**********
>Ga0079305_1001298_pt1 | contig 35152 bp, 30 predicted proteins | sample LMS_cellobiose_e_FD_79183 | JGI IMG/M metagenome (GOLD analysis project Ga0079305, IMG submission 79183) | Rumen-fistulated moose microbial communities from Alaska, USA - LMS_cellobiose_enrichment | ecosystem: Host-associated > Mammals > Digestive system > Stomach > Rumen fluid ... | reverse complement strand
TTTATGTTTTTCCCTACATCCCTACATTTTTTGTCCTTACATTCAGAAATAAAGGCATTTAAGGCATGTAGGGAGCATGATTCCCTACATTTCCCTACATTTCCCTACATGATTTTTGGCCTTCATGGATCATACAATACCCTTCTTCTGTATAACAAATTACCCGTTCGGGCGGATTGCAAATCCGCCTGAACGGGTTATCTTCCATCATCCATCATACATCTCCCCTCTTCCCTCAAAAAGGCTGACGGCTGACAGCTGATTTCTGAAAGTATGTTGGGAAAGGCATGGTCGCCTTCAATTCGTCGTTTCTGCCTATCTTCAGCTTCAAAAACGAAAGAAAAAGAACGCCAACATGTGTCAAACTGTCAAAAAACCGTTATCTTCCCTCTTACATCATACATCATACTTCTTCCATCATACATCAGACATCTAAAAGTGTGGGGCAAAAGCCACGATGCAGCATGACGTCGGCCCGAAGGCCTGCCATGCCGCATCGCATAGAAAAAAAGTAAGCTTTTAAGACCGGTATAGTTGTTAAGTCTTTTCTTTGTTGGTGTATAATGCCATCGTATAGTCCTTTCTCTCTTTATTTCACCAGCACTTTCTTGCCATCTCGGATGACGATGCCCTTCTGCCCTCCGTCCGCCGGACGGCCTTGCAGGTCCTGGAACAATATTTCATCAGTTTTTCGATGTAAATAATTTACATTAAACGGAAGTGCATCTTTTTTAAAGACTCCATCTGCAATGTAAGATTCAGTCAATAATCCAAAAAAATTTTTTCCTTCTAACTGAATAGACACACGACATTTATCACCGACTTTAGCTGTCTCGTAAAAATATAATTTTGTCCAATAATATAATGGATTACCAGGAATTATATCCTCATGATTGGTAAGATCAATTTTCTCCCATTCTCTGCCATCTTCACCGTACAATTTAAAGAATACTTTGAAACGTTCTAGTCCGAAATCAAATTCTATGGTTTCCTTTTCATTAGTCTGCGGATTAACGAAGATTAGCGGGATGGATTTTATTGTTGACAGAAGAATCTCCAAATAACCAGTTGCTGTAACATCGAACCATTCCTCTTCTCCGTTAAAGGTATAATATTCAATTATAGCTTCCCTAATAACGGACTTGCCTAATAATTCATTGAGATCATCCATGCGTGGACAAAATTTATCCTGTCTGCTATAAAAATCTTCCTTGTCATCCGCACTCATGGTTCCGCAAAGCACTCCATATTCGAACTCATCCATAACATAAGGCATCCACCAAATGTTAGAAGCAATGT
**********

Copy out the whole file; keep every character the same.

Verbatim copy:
>Ga0079305_1001298_pt1 | contig 35152 bp, 30 predicted proteins | sample LMS_cellobiose_e_FD_79183 | JGI IMG/M metagenome (GOLD analysis project Ga0079305, IMG submission 79183) | Rumen-fistulated moose microbial communities from Alaska, USA - LMS_cellobiose_enrichment | ecosystem: Host-associated > Mammals > Digestive system > Stomach > Rumen fluid ... | reverse complement strand
TTTATGTTTTTCCCTACATCCCTACATTTTTTGTCCTTACATTCAGAAATAAAGGCATTTAAGGCATGTAGGGAGCATGATTCCCTACATTTCCCTACATTTCCCTACATGATTTTTGGCCTTCATGGATCATACAATACCCTTCTTCTGTATAACAAATTACCCGTTCGGGCGGATTGCAAATCCGCCTGAACGGGTTATCTTCCATCATCCATCATACATCTCCCCTCTTCCCTCAAAAAGGCTGACGGCTGACAGCTGATTTCTGAAAGTATGTTGGGAAAGGCATGGTCGCCTTCAATTCGTCGTTTCTGCCTATCTTCAGCTTCAAAAACGAAAGAAAAAGAACGCCAACATGTGTCAAACTGTCAAAAAACCGTTATCTTCCCTCTTACATCATACATCATACTTCTTCCATCATACATCAGACATCTAAAAGTGTGGGGCAAAAGCCACGATGCAGCATGACGTCGGCCCGAAGGCCTGCCATGCCGCATCGCATAGAAAAAAAGTAAGCTTTTAAGACCGGTATAGTTGTTAAGTCTTTTCTTTGTTGGTGTATAATGCCATCGTATAGTCCTTTCTCTCTTTATTTCACCAGCACTTTCTTGCCATCTCGGATGACGATGCCCTTCTGCCCTCCGTCCGCCGGACGGCCTTGCAGGTCCTGGAACAATATTTCATCAGTTTTTCGATGTAAATAATTTACATTAAACGGAAGTGCATCTTTTTTAAAGACTCCATCTGCAATGTAAGATTCAGTCAATAATCCAAAAAAATTTTTTCCTTCTAACTGAATAGACACACGACATTTATCACCGACTTTAGCTGTCTCGTAAAAATATAATTTTGTCCAATAATATAATGGATTACCAGGAATTATATCCTCATGATTGGTAAGATCAATTTTCTCCCATTCTCTGCCATCTTCACCGTACAATTTAAAGAATACTTTGAAACGTTCTAGTCCGAAATCAAATTCTATGGTTTCCTTTTCATTAGTCTGCGGATTAACGAAGATTAGCGGGATGGATTTTATTGTTGACAGAAGAATCTCCAAATAACCAGTTGCTGTAACATCGAACCATTCCTCTTCTCCGTTAAAGGTATAATATTCAATTATAGCTTCCCTAATAACGGACTTGCCTAATAATTCATTGAGATCATCCATGCGTGGACAAAATTTATCCTGTCTGCTATAAAAATCTTCCTTGTCATCCGCACTCATGGTTCCGCAAAGCACTCCATATTCGAACTCATCCATAACATAAGGCATCCACCAAATGTTAGAAGCAATGT